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ISIS

Obama Asks Congress To Authorize ISIS War — Again

For the second year in a row, President Obama used his State of the Union address to ask Congress to authorize the use of military force against ISIS.

By Elizabeth Hagedorn | January 12, 2016

"If this Congress is serious about winning this war, and wants to send a message to our troops and the world, you should finally authorize the use of military force against ISIL," President Obama said during his 2016 State of the Union address

Another State of the Union, another reminder that Congress hasn’t actually approved waging war on ISIS. For the second year in a row, President Obama asked lawmakers to sign off on what’s known as an AUMF — or Authorization for Use of Military Force. 

"I call on this Congress to show the world that we are united in this mission by passing a resolution to authorize the use of force against ISIL," President Obama said during his 2015 State of the Union address.

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Since August 2014, the U.S. has spent $5.5 billion, conducted over 7,000 airstrikes and sent 3,500 troops overseas as part of its fight against ISIS. (Video via U.S. Central Command

Last year, the president sent a proposal to Capitol Hill that spelled out some parameters for the operation — including a ban on "enduring offensive ground combat forces" and a three-year expiration date.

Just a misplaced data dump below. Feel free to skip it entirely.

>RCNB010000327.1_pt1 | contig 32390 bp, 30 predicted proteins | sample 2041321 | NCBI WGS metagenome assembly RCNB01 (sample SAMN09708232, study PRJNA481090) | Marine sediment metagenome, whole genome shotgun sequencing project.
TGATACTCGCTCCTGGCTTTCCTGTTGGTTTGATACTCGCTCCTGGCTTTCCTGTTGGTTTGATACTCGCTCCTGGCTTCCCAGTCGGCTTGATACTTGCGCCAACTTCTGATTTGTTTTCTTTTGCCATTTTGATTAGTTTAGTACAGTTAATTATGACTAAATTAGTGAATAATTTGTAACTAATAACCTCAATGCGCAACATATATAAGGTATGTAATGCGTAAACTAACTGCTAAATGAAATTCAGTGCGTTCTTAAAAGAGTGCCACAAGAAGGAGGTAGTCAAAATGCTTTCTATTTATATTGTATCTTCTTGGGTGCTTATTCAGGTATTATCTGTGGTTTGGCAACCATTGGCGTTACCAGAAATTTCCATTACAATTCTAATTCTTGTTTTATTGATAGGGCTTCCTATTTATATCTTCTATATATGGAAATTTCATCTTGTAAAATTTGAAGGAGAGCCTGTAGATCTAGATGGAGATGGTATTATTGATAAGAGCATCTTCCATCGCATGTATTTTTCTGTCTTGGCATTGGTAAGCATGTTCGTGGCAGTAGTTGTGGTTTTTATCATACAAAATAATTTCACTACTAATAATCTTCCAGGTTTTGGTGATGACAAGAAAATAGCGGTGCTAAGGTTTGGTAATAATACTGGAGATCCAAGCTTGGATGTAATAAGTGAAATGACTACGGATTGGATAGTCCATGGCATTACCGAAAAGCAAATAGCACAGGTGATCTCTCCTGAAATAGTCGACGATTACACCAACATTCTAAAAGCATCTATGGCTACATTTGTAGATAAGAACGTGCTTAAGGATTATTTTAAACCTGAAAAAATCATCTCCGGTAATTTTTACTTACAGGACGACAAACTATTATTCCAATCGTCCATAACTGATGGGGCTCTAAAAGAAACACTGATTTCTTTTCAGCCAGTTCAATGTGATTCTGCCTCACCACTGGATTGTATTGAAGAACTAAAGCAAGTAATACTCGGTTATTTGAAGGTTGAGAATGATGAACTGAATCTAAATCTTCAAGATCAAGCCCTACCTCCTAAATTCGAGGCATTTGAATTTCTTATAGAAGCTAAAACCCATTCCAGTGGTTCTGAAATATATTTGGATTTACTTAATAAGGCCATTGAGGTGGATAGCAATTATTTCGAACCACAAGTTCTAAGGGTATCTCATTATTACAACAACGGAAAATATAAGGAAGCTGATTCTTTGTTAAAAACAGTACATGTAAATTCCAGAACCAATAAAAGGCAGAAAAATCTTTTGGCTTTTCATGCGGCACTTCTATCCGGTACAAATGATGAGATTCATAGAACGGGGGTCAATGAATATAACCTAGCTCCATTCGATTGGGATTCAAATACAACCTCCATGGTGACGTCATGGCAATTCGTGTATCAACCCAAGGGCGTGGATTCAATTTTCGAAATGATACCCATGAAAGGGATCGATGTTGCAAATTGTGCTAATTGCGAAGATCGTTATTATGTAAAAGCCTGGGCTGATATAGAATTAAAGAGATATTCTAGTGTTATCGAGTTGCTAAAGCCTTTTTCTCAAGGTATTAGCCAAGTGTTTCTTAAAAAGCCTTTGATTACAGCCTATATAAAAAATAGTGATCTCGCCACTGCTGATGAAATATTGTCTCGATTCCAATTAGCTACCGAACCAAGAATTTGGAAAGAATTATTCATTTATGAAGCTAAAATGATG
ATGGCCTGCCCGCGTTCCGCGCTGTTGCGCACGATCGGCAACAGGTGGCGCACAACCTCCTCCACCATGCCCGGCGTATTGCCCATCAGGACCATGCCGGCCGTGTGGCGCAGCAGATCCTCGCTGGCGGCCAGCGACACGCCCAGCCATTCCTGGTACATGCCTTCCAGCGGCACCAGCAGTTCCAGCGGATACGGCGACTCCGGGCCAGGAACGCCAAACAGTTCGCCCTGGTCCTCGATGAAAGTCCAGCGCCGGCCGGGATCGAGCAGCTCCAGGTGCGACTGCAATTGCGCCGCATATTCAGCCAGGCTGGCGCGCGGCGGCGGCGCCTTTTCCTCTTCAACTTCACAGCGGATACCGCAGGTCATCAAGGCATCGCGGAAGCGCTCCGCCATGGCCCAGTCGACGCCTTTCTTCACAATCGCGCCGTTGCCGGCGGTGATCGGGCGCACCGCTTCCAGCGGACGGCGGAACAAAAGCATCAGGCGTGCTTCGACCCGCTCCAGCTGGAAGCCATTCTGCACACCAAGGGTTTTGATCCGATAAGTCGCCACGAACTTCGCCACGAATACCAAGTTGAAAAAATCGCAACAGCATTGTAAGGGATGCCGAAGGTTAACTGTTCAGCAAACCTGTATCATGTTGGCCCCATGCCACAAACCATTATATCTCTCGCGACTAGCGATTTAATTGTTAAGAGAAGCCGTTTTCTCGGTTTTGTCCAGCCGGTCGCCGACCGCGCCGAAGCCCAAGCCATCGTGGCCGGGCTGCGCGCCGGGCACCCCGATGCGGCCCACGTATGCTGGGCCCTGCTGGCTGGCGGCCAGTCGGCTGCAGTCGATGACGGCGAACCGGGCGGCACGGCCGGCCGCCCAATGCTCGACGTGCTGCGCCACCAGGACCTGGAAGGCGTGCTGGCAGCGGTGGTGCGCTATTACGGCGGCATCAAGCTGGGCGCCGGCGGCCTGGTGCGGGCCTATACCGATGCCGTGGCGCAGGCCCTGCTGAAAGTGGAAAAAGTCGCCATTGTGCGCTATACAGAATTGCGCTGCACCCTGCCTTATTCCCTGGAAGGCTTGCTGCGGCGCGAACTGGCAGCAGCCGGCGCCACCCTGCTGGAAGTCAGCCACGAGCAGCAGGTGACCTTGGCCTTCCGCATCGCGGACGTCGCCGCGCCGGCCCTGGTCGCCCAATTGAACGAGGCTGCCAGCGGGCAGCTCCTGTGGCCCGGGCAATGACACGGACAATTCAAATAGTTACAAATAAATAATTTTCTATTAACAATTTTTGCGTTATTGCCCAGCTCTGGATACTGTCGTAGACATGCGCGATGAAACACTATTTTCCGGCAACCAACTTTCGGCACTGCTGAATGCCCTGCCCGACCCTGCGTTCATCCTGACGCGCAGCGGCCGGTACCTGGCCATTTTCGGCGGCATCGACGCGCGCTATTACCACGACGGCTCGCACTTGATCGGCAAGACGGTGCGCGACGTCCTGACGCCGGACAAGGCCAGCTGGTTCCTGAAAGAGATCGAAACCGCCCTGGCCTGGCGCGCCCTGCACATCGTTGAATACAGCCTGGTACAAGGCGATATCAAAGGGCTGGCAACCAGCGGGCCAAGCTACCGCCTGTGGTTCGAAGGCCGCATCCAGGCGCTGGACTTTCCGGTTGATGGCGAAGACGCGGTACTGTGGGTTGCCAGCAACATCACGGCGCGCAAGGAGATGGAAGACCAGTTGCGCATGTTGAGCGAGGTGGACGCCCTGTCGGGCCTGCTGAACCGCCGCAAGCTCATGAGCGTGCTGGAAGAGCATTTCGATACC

In other words, the president was basically inviting Congress to limit his authority. But they passed on it. War-weary Democrats said his AUMF goes too far. Hawkish Republicans said it doesn't go far enough. 

"Look, I don't want to tie the hands of the next president. The next president may want to actually defeat ISIL," Mitch McConnell said on ABC's "This Week."

But there are some lawmakers calling for a vote. 

A group of Democrats and members of the conservative Freedom Caucus wrote to House Speaker Paul Ryan in November, urging him to schedule one.

For now, the Obama administration is relying on a 2001 AUMF that authorized force against Al-Qaeda and its affiliates as justification. 

That rationale is a stretch, at best. ISIS, while something of an Al-Qaeda offshoot, is far from an Al-Qaeda ally these days. The two groups are actually bitter rivals. 

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